Welcome to Forgotten Raptors Playoffs! All throughout the 2019 NBA Playoffs, we’ll be looking back at past Raptors series — going all the way back to 2000 — and digging into the hidden, underrated, forgotten or straight-up wacky subplots and memories!
We start off with that very first playoff appearance in Raptors history, from the 1999-00 season.
Toronto Raptors (45-37, 6th seed) vs. New York Knicks (50-32, 3rd seed)
New York defeats Toronto 3-0 in the best-of-five series.
What Everyone Remembers
Raptors head coach Butch Carter filed a defamation lawsuit against Knicks center (and former Raptor) Marcus Camby, who said, basically, “no one likes Butch Carter.” (Yes, this is a thing that actually happened!)
What You Should Probably Remember Instead
That the Raptors had one seriously messed up backcourt rotation, and winning 45 games this year was a testament to how amazing Vince Carter was.
Tracy McGrady finally came into his own this season, but that left Butch Carter with a dilemma: Who to start. Starting McGrady at small forward meant starting Vince Carter out of position at shooting guard, which meant that Doug Christie — the best two-guard on the roster — either had to come off the bench or start at point guard. Butch’s other options: 35-year old Muggsy Bogues, all 5’3” of him, or Alvin Williams, who hadn’t yet turned into a reliable player and who Carter understandably didn’t trust.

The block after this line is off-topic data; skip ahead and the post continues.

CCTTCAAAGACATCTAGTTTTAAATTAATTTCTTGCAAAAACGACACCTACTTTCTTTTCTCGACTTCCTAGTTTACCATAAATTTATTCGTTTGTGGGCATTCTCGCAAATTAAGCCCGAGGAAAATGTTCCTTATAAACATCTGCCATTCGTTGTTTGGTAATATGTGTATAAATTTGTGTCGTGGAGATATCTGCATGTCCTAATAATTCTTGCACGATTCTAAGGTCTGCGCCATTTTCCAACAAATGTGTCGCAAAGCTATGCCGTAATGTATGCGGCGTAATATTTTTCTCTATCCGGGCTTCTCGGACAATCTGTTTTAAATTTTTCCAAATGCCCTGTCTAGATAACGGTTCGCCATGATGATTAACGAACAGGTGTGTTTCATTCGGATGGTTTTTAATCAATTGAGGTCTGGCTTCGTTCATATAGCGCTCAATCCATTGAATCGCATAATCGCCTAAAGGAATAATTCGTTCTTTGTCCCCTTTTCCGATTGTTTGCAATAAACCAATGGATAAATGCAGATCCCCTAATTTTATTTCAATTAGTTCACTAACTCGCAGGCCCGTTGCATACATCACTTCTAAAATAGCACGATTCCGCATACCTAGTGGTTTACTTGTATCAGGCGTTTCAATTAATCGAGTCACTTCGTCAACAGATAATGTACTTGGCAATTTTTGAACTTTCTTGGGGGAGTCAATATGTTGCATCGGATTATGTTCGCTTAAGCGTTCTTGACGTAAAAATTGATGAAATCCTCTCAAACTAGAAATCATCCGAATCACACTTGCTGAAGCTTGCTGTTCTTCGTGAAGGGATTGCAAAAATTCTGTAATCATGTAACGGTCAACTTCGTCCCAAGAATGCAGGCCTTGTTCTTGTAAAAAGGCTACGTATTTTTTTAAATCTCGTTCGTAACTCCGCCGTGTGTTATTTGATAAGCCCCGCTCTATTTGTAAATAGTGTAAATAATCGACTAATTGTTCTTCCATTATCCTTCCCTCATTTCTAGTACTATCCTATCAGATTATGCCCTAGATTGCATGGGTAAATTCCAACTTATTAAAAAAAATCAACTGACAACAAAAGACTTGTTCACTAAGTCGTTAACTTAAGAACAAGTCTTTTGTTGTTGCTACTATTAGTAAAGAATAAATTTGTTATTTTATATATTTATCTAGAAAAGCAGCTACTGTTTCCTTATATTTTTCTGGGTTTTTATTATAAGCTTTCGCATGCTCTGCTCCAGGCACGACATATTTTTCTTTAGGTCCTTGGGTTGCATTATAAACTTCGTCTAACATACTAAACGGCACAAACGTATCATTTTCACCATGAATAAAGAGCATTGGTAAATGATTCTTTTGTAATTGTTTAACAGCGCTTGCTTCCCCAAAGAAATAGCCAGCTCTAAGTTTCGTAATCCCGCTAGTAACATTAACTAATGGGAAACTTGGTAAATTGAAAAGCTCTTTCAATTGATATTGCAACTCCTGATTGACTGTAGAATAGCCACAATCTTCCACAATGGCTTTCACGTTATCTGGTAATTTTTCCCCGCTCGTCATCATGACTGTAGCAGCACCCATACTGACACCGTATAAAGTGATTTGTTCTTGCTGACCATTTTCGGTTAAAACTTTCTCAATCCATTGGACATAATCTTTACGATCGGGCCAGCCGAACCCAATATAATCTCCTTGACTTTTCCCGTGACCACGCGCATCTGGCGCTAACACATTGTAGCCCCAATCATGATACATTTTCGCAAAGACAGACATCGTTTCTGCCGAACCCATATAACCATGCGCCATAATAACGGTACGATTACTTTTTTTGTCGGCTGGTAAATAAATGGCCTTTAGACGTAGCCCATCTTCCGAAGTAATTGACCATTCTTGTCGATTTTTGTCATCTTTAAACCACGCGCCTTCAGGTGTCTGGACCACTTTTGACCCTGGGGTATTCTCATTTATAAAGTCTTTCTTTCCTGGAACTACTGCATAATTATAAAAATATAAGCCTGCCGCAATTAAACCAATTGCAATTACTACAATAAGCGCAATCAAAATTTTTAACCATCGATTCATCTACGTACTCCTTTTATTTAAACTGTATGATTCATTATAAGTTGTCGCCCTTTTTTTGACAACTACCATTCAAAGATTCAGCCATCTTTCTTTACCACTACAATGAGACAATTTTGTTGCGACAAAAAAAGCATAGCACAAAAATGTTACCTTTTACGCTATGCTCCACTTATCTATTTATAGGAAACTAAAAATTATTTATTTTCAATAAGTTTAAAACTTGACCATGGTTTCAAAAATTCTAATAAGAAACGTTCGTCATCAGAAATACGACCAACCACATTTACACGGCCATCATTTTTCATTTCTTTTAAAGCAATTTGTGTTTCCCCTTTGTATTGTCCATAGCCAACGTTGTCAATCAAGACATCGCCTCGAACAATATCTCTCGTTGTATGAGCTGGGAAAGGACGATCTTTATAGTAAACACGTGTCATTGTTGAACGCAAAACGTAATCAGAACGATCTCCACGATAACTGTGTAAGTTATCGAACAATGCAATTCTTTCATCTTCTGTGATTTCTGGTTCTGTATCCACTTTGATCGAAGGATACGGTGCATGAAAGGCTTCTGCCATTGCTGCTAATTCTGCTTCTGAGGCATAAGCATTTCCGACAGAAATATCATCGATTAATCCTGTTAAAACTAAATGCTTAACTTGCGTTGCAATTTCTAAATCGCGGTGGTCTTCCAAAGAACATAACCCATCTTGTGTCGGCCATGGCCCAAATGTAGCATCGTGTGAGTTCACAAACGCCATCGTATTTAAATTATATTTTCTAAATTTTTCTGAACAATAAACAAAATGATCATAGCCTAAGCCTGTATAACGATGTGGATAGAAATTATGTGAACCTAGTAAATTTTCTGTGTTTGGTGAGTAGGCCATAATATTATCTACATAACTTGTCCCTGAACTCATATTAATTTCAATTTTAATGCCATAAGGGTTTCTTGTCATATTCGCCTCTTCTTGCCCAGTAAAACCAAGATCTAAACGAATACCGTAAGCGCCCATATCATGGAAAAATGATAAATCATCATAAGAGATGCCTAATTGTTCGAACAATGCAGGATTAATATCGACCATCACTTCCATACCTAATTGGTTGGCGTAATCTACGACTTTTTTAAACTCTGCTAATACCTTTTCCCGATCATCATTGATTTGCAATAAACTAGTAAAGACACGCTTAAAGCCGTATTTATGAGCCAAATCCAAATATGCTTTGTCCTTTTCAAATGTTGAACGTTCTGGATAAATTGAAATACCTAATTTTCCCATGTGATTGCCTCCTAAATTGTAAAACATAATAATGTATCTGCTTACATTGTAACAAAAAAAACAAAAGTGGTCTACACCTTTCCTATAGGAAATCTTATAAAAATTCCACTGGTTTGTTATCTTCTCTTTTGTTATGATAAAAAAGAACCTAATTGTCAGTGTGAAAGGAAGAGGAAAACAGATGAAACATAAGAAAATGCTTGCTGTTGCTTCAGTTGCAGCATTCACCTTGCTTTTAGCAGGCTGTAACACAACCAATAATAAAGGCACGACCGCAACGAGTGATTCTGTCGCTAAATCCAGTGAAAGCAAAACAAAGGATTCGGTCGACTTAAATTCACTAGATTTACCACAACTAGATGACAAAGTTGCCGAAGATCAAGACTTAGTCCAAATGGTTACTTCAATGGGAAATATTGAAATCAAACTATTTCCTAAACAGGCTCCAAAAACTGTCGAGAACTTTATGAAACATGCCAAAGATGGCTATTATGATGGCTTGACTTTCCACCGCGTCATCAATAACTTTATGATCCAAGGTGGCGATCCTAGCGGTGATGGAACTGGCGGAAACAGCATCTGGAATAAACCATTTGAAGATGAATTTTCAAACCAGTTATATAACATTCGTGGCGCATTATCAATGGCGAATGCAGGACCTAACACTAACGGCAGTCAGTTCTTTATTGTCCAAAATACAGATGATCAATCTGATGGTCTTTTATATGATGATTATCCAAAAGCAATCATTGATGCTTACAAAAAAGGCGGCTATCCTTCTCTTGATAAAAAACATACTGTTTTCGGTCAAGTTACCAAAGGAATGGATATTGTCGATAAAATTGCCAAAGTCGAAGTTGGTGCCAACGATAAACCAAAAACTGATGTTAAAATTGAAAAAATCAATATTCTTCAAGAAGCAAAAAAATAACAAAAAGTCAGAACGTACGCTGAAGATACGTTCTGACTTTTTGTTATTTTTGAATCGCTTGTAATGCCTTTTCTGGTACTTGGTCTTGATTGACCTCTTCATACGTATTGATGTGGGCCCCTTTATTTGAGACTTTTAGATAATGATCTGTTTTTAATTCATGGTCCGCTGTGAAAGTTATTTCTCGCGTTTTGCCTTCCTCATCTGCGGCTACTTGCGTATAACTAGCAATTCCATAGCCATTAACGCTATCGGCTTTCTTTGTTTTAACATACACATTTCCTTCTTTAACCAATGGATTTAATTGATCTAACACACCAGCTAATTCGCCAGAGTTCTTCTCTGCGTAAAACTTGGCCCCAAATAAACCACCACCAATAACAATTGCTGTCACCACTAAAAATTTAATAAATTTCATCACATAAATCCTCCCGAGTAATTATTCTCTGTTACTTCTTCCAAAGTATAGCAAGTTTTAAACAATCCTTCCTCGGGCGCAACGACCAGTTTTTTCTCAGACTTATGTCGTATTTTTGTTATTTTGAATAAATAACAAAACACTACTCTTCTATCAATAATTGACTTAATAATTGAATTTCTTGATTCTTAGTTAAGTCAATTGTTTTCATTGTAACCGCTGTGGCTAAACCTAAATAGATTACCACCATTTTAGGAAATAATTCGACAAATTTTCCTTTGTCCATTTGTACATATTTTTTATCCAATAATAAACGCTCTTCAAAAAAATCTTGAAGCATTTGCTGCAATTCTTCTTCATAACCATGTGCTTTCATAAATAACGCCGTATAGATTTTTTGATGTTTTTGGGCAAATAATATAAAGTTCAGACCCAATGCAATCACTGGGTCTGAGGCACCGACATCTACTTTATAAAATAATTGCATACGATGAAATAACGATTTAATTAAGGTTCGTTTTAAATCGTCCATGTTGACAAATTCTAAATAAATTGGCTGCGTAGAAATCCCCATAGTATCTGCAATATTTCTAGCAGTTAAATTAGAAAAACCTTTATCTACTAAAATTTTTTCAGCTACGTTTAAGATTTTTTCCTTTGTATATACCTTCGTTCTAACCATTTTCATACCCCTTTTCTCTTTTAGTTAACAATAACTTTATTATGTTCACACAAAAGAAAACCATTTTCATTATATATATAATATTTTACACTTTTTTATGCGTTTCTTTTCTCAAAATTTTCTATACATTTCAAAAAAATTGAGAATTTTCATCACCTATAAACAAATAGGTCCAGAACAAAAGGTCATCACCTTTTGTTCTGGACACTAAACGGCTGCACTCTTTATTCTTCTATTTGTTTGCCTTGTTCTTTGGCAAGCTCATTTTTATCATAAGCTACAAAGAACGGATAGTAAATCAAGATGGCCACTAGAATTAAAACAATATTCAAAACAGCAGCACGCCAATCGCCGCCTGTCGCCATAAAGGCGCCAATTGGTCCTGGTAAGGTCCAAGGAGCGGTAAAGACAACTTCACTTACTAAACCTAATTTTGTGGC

Seriously, those were the only two point guards on a roster with Vince Carter and Tracy McGrady — unless you count Dee Brown, who had been a two his whole career and handled the ball like he was playing in hockey gloves. Butch never did settle on one player, with Christie, Bogues and Brown rotating in and out of the starting lineup; Christie started Game 1 of the series, then Butch decided to switch to Bogues for Game 2 in order to — allegedly — increase the Raptors’ speed on the floor.
But if you thought the starting lineup was confusing, well, the closing line-up for Game 2 was even stranger. Somehow, Brown, who played six scoreless minutes in Game 1, was on the floor in the closing seconds of Game 2, for the Raptors’ final possession. Down one with eight seconds left, Carter dished to Brown, who ended up taking — and missing — the potential game winning shot.
It was his only shot of the game.
All told, the Raptors backcourt rotation (minus Carter) averaged a whopping 11.6 points on 11-for-41 shooting and 4.7 assists per game in the series.
It’s amazing they were even in these games at all.
What do you remember from the 2000 playoffs? Sound off in the comments!